Tip #847:  How to Overcome Unconscious Bias

“In order to create real change, we need to understand unconscious bias as a fundamental social justice issue that gives birth to all kinds of -isms in our society, not some standalone concept that is nice-to-know.” Michelle Kim

Neal Goodman has written a very thoughtful article that identifies Ten Steps to Overcome Unconscious Bias.  If you haven’t seen the article, I think his suggestions are worth hearing.

Here are his ten steps:

  1. Set realistic expectations that training can raise consciousness but not eliminate all bias.
  2. Provide the training in-person because the topic requires “interaction, trust, and the opportunity for people to meet in a safe environment.”
  3. Select a facilitator who is passionate about the topic and might be part of an underrepresented group. ”Trainers should be highly qualified and well-versed in the social psychology of attitude formation, be excellent and empathetic facilitators, and have a nonthreatening and inclusive style that avoids guilt trips.”
  4. Plan several short sessions or at least a one full day of training.
  5. Incorporate unconscious bias assessment tools, such as Project Implicit, but make sure that trainees do not misinterpret the results.
  6. Have the training focus on real situations, “such as reviewing resumes, conducting interviews, or responding to customers.”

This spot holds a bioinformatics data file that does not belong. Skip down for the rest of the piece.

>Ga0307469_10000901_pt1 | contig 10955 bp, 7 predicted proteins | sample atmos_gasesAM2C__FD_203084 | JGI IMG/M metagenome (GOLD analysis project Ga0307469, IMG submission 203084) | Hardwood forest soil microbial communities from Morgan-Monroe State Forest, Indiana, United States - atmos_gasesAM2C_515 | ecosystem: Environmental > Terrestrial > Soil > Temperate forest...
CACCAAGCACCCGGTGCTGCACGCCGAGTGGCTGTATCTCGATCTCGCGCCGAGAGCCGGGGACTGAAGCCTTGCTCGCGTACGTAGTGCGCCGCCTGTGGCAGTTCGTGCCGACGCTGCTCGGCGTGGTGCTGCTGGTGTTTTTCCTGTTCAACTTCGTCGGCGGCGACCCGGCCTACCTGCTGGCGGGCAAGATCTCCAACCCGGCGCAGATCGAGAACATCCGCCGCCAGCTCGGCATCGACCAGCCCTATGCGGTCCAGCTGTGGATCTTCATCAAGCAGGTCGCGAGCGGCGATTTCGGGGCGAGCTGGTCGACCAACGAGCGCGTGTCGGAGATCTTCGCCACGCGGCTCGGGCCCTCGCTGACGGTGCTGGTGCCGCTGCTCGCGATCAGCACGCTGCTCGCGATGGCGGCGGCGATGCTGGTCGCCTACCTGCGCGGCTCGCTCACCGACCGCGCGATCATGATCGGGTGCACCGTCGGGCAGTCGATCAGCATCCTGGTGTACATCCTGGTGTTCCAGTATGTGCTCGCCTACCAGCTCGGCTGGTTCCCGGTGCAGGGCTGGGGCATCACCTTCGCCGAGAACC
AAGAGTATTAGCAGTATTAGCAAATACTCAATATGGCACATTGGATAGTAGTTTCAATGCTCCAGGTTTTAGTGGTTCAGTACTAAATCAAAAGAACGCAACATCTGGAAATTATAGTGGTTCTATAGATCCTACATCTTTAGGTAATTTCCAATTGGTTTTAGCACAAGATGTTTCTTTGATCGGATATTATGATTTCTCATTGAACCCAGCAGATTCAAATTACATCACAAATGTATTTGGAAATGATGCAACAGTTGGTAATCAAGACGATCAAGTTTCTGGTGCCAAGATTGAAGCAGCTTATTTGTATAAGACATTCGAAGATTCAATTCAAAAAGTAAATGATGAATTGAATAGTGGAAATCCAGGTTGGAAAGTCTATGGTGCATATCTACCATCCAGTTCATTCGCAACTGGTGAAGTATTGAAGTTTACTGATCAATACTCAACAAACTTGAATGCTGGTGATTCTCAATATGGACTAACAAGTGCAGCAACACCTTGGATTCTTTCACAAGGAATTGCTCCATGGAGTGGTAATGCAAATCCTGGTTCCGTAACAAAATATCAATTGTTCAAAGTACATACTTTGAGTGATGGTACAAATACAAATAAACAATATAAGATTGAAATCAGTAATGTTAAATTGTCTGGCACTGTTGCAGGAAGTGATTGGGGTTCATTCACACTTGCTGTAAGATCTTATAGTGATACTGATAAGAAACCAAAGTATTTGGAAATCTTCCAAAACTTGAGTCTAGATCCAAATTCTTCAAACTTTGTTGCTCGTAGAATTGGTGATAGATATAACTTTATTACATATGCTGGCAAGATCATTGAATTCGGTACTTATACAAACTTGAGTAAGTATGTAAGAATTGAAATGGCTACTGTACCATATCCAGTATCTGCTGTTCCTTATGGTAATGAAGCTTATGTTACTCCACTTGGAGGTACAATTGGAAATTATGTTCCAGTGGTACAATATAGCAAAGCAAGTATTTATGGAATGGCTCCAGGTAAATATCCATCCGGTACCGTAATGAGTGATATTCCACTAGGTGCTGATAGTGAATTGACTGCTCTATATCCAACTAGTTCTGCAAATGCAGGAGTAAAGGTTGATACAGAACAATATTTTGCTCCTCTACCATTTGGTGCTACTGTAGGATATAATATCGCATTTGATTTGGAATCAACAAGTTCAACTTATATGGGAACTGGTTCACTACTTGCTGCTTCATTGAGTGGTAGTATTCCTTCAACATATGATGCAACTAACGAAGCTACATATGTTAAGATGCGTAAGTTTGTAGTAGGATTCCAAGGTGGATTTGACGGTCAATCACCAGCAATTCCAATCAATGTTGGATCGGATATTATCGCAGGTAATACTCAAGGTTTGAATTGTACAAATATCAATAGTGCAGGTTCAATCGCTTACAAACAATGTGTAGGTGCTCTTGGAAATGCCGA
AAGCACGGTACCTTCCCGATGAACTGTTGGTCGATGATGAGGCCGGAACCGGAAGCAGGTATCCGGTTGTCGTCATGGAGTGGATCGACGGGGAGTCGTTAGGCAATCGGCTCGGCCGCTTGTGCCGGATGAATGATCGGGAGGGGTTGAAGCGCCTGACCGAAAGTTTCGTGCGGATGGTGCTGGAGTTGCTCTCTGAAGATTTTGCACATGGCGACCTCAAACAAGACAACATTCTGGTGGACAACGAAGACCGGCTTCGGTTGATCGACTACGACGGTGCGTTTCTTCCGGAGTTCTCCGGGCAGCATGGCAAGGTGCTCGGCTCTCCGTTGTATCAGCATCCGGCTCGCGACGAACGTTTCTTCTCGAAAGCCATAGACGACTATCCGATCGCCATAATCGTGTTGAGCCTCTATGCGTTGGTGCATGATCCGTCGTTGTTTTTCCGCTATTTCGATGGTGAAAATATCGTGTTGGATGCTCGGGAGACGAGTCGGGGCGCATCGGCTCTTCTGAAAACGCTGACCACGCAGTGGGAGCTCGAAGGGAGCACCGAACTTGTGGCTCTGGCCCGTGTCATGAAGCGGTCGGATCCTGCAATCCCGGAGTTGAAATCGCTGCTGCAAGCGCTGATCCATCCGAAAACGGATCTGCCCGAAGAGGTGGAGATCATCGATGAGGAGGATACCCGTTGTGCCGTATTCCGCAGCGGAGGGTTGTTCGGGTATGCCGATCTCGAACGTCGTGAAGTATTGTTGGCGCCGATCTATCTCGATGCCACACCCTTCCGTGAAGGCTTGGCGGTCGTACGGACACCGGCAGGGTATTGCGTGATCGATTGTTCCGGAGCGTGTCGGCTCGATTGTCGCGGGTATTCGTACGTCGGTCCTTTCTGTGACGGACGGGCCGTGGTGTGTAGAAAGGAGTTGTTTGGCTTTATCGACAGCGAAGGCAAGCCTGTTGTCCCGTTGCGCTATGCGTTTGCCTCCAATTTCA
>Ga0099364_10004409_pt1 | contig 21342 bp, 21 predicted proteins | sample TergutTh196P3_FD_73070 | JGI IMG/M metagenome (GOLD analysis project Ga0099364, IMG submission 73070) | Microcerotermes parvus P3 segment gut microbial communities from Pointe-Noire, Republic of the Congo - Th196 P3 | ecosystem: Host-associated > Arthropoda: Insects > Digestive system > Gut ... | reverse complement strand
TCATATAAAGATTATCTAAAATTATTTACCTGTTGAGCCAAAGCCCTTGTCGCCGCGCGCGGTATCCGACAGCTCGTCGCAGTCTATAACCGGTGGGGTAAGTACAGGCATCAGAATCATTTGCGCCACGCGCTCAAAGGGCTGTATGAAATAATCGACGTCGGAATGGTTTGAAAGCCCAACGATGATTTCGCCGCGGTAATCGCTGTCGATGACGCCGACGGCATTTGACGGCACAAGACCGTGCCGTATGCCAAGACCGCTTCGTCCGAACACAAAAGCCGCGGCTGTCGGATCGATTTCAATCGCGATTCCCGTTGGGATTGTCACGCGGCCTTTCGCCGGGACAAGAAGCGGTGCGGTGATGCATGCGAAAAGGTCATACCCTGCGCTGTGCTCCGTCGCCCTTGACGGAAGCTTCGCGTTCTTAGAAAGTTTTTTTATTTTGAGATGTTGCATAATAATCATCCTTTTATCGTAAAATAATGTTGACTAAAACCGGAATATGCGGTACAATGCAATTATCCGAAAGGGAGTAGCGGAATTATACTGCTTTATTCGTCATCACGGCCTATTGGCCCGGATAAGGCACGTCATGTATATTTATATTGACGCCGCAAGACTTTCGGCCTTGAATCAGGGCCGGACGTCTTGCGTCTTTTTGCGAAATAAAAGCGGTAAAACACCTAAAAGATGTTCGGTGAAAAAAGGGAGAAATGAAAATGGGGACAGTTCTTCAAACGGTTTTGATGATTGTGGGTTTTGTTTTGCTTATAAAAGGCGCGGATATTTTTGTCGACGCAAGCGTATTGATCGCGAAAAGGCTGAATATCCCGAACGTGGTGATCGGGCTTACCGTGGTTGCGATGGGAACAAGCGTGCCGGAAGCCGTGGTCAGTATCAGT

7. Use proven simulations, role plays and other interactive exercises that help people take the perspective of others.
  8. Identify statements that groups find offensive and discuss why.
  9. Provide “debiasing counter-stereotyping activities. Make associations that go counter to existing stereotypes (male nurses, female scientists, elderly athletes, and the like.)”
  10. Address the topic of in-group favoritism and how it operates in organizations to show how “a lack of diversity creates group-think, while diverse viewpoints result in more creativity and innovation.”

I think that we should add some implementation and action planning steps to this training outline:

  1. Practice recognizing hidden biases at play in daily activities, particularly where the situations or decisions may seem at first glance to be bias-free.
  2. Commit to noticing biases at play and taking steps to eliminate them.

Mr. Goodman points out that:

“It is unrealistic to expect that our unconscious biases, which have taken years to develop, will melt away after a single training program. Follow-up training or coaching will help to reinforce the original training. Metrics that demonstrate changes in behavior, such as the percentages of underrepresented candidates selected for development programs, should be a part of any follow-up to demonstrate the commitment to take action.”

How is your organization addressing unconscious bias?

May your learning be sweet- and safe.

Deborah

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